My Dad is 86 and he played tennis until recently when his knees gave out. He was Fresno State’s starting QB back when he was in college and I suspect his knees took a lot of punishment. Growing up I watched lots of tennis matches on tv with my Dad and brothers. Wimbledon and the US Open were the big matches, but the French Open was neat because it was played on clay which gives a whole different pace to the game. I remember watching an epic match between Borg and McEnroe at Wimbledon back in 1980. It was beyond belief wonderful. The sort of thing that the word ‘epic’ was made for.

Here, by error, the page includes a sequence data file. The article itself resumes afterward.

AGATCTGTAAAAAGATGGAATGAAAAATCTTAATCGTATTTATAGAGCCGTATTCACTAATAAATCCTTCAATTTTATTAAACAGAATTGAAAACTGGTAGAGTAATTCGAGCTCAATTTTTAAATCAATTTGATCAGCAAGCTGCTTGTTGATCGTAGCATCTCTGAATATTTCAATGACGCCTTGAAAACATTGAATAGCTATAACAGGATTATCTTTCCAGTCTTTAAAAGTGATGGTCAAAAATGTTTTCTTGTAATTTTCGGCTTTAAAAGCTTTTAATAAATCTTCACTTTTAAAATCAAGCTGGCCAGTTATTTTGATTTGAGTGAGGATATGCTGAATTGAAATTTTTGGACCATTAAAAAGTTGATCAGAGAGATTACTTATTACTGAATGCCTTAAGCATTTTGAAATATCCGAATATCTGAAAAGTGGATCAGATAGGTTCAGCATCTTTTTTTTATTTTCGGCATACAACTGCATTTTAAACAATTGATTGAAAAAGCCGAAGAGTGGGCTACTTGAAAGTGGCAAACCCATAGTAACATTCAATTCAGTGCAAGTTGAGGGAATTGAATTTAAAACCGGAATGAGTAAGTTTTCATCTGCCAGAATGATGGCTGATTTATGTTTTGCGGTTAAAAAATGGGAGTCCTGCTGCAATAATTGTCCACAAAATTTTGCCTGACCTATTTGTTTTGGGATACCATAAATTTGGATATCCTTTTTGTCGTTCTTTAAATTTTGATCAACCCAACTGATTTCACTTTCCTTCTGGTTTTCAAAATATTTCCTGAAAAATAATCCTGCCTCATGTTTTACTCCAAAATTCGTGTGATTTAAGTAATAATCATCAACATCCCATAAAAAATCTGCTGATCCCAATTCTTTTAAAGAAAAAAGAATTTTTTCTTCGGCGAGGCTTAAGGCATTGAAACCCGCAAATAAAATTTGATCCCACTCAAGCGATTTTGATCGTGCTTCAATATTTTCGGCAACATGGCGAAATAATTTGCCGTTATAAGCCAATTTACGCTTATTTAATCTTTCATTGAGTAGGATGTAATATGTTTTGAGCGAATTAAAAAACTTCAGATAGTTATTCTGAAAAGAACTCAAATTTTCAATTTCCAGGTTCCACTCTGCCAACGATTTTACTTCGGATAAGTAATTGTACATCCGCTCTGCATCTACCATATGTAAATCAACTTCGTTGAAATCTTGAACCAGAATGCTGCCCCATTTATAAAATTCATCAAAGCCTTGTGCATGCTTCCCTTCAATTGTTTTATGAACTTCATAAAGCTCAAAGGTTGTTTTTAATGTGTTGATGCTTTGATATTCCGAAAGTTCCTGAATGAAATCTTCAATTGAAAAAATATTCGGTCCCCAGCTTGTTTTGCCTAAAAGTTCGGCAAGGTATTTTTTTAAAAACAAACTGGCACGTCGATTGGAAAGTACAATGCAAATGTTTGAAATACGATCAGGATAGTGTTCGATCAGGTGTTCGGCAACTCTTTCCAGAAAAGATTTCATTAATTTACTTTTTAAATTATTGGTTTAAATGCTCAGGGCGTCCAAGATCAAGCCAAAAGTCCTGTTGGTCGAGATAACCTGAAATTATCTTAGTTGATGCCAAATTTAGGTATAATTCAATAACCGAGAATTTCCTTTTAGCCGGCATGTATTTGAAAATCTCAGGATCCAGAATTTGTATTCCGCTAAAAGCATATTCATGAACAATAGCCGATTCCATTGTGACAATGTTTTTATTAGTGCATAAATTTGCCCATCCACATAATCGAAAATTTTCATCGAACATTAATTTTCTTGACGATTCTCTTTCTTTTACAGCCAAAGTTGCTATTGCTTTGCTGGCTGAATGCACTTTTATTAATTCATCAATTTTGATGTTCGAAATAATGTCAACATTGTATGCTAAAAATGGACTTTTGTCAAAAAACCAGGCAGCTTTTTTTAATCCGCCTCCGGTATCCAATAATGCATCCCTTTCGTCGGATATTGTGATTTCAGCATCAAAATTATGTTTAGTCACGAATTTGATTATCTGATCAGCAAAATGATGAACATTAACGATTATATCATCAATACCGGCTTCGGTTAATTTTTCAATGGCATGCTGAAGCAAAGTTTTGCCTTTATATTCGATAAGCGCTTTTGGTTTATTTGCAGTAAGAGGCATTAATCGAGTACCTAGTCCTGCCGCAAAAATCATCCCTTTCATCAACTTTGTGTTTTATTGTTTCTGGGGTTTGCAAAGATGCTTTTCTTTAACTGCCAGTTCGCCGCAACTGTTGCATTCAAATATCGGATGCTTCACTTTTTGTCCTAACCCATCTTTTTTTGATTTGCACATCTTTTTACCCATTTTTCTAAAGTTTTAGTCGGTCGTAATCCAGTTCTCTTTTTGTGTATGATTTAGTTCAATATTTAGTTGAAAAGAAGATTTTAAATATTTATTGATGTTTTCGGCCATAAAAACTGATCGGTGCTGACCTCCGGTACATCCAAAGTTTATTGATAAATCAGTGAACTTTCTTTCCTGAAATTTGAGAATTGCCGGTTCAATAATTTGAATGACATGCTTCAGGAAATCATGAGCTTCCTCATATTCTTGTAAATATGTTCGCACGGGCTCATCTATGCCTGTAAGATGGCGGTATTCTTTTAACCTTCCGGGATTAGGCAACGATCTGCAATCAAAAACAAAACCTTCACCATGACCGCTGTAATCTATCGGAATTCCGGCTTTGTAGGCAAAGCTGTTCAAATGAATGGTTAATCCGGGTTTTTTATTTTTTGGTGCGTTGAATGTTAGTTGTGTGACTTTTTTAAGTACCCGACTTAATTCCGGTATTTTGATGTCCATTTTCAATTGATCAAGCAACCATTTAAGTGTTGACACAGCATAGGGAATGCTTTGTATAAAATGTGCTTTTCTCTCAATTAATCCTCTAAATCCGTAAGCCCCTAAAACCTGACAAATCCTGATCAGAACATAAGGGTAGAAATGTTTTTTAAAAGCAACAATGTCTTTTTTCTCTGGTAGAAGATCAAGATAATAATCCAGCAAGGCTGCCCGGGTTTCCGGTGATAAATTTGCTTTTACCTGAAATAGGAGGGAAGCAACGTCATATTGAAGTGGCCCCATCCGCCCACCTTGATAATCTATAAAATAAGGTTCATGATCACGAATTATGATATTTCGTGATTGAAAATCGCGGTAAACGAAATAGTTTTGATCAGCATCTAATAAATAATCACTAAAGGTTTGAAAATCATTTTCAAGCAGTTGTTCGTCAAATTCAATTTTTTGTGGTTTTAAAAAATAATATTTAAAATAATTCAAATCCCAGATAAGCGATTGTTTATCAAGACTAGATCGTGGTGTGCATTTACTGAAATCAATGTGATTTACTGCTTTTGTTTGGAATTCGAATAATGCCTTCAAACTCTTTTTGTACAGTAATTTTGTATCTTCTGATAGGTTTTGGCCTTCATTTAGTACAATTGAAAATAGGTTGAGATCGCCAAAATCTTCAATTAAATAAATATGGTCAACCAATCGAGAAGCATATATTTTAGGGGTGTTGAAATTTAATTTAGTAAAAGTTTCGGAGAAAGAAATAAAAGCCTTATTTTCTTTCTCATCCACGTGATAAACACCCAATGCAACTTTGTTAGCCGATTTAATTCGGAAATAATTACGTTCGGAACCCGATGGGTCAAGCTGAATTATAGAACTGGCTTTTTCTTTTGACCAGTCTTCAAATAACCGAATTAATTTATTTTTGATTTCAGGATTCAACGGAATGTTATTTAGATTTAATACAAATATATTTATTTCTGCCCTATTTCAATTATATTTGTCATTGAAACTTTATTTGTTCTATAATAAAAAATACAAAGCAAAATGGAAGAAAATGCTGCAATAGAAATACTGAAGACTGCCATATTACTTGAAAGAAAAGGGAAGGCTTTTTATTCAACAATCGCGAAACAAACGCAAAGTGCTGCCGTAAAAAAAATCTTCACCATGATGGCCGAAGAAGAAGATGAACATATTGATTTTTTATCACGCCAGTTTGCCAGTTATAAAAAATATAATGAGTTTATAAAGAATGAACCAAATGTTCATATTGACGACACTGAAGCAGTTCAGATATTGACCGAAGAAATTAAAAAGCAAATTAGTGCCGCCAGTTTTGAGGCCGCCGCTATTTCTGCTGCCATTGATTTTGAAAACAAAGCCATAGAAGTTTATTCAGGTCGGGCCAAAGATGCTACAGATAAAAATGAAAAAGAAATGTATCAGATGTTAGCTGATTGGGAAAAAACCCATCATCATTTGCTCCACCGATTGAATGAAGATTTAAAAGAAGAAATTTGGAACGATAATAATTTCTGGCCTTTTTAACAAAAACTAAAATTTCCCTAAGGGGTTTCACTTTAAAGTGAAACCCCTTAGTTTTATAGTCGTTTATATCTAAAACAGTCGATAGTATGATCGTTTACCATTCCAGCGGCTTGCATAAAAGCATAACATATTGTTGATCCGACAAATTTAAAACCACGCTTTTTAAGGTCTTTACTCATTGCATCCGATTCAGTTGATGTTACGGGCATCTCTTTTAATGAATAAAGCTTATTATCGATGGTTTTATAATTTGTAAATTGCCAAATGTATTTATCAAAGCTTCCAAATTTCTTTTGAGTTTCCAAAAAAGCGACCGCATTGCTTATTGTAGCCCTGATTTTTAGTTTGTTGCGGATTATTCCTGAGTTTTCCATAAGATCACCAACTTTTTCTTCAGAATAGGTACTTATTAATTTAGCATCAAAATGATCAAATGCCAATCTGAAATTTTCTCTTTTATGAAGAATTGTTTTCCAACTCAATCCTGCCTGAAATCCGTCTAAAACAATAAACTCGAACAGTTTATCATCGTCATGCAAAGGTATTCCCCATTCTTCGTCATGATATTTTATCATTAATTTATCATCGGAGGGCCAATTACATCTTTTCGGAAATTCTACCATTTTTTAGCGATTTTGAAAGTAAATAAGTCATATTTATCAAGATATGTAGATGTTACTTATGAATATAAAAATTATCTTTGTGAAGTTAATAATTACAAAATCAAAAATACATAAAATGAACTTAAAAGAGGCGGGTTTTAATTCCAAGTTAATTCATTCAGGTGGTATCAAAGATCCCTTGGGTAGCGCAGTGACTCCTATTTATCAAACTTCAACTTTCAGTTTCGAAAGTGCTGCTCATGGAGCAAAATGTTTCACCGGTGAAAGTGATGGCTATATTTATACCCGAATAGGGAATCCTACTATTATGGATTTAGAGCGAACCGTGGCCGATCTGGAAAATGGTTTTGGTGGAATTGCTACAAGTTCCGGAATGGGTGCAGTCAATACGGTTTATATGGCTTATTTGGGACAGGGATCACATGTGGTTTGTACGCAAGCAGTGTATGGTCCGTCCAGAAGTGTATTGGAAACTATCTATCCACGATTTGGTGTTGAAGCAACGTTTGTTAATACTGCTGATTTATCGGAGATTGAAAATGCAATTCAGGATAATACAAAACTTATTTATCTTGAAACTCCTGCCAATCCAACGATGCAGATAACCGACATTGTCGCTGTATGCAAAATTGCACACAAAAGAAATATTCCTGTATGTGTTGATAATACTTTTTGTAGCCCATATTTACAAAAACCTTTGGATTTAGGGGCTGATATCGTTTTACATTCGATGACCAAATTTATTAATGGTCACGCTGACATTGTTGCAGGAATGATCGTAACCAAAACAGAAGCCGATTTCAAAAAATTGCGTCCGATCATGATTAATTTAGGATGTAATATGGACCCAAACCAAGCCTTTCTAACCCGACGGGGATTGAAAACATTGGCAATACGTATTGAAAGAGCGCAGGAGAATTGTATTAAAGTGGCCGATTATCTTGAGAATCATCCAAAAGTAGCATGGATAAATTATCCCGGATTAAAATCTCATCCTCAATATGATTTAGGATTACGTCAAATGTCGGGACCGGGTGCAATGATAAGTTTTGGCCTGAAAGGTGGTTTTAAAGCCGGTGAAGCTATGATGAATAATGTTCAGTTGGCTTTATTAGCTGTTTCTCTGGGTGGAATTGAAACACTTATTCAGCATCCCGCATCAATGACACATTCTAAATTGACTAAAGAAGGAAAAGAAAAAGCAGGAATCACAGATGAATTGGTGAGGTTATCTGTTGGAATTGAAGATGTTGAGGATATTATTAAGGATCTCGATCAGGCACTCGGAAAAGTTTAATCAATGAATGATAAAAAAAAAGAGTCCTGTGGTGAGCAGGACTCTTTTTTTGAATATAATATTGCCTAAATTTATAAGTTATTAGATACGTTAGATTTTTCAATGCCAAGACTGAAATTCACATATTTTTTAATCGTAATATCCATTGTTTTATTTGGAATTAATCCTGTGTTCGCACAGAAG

borgMcEnroeWinbledon

Borg vs McEnroe Wimbledon 1980. Wow!

I wonder if I still have my old Wilson wood tennis racket somewhere. I should call up my little brother (50 year old little brother) and play a couple of sets sometime. Seriously. It used to be a lot of fun and its been a long time since I’ve played. Basketball needs too many people and the discus needs too few. To quote Goldielocks, tennis feels just right.

But right now I really feel like calling up my old high school friend, Jeff, and saying, “Hey wanna toss the discus around!”